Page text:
New Jersey Supreme Court rules warrants needed for phone tracking
Cellphone users have a reasonable expectation of privacy of their cellphone location information, and police must obtain a search warrant before accessing that information, the Supreme Court of New Jersey ruled Thursday.
“When people make disclosures to phone companies and other providers to use their services, they are not promoting the release of personal information to others,” wrote Chief Justice Stuart Rabner in an unanimous ruling on an appeal. “Instead, they can reasonably expect that their personal information will remain private.”
Adapting a new legal framework
The issue of boundaries in the use of cellphone data by law enforcement agencies has figured in other courts and state legislatures. The Montana legislature passed a law recently requiring police and other agencies to obtain a search warrant from a court before tracking a person using location information from an electronic device.
Federal courts have been divided on the issue of cellphone tracking by law enforcement. But historically the New Jersey Constitution has offered greater protection to New Jersey residents than the Fourth Amendment to the U.S. Constitution, Rabner observed. The Fourth Amendment protects against unreasonable searches and seizures.
“Under settled New Jersey law, individuals do not lose their right to privacy simply because they have to give information to a third-party provider, like a phone company or bank, to get service,” the judge wrote. Evaluating the legal implications of cellphone technology, the judge wrote that “as a general rule, the more sophisticated and precise the tracking, the greater the privacy concern.”
Police tracked the defendant Thomas Earls, wanted for burglary and receiving stolen property, to a motel using location information provided by T-Mobile without warrant, three times in one evening, on a cellphone the police believed the defendant had been using.
The trial court found that Earls had a reasonable expectation of privacy under state law and the police should have obtained a warrant to track him through cell-tower information. The court, however, admitted the evidence under an emergency aid exception to the warrant requirement.
The New Jersey decision is the first to establish a constitutional right in location data since the U.S. Supreme Court decided in United States v. Jones, a GPS tracking case in which several Justices expressed concern about the collection of location data, Electronic Privacy Information Center said in a statement.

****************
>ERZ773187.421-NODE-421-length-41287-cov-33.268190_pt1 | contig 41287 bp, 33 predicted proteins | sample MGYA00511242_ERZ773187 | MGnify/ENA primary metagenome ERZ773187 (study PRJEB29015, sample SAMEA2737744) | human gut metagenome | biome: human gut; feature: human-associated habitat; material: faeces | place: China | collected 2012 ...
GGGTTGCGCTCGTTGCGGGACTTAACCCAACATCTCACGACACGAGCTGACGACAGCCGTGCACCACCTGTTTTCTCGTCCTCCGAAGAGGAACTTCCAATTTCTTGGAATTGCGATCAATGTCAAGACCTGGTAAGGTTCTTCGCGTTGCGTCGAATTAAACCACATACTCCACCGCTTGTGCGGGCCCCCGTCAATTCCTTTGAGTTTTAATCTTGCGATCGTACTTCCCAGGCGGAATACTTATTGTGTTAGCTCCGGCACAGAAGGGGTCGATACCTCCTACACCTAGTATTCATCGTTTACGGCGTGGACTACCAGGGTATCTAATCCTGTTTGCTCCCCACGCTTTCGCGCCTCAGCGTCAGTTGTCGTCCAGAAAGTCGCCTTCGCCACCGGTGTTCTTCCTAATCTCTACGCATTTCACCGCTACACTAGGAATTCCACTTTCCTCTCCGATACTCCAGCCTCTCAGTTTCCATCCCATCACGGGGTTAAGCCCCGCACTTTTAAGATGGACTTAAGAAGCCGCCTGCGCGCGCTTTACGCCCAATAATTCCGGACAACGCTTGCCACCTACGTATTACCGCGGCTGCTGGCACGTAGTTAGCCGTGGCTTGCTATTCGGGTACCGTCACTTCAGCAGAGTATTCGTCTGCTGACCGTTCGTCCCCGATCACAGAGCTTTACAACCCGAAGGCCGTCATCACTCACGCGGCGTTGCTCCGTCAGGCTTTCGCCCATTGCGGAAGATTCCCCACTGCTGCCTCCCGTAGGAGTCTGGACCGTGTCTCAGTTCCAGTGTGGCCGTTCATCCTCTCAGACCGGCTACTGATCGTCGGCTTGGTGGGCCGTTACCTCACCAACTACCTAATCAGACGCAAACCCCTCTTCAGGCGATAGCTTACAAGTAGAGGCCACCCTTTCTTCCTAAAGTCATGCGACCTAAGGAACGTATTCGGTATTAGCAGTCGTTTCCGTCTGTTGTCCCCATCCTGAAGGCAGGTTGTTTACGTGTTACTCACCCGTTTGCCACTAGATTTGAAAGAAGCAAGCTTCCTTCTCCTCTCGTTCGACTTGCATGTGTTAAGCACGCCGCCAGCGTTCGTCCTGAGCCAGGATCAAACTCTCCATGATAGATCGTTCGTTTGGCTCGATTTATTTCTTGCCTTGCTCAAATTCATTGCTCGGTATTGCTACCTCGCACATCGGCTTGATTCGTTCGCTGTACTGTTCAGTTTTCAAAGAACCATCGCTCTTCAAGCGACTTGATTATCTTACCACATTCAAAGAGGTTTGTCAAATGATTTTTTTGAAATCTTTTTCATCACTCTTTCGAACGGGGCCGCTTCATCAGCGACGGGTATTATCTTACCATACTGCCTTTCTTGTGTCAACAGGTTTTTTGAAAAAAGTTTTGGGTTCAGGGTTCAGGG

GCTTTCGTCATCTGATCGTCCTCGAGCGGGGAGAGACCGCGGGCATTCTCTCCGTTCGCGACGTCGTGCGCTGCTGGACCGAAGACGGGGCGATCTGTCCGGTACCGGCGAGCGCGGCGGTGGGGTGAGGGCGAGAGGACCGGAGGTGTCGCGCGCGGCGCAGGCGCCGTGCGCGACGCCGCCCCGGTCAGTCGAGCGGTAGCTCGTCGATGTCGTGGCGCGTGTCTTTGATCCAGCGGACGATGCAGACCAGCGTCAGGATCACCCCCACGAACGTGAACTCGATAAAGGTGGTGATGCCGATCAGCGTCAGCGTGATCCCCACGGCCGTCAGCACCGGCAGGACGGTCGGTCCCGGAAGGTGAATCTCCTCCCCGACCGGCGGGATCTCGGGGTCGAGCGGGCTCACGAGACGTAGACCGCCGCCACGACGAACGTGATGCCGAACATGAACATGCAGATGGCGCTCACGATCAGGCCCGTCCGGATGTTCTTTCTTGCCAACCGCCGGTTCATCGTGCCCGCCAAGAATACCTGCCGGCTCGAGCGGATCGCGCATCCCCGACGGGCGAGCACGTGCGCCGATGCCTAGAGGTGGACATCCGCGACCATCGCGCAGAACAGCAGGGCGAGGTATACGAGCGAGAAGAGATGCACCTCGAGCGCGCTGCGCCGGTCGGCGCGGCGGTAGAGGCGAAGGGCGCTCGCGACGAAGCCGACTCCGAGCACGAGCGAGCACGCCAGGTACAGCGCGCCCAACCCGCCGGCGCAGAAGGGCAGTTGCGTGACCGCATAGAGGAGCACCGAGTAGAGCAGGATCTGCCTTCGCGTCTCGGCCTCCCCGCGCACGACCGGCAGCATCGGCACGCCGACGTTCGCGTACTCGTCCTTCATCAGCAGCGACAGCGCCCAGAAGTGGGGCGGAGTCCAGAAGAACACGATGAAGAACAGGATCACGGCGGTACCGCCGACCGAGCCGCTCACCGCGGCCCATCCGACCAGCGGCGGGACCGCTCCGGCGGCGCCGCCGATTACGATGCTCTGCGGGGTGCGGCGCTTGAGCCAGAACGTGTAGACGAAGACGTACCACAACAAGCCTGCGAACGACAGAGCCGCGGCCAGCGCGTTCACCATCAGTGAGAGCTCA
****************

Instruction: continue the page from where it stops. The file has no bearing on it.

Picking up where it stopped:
EPIC, American Civil Liberties Union of New Jersey and Association of Criminal Defense Lawyers were allowed as amici curiae to advise the court in the case.
Anticipating “extensive disruption in the administration of justice,” the court decided that its ruling will apply only to the Earls case and to future cases. The warrant requirement is to take effect in thirty days from Thursday’s ruling to provide adequate time to the attorney general of the state to circulate guidance to state and local law enforcement officials, the court ruled.
During a six-month period last year, in 85 percent of 600 cases for which cellphone information was sought, warrants were obtained, according to information provided by the state to the court. Local or municipal police departments are said to have handled about sixty cases in which no warrants were sought. The court, however, raised the possibility that the data may have overstated the number of cases the state specifically sought warrants.
The Earls case has been referred to the appellate court to determine whether the emergency aid doctrine applies. The court observed that the emergency aid doctrine allows police to enter a dwelling without a warrant “for the purpose of protecting or preserving life, or preventing serious injury.”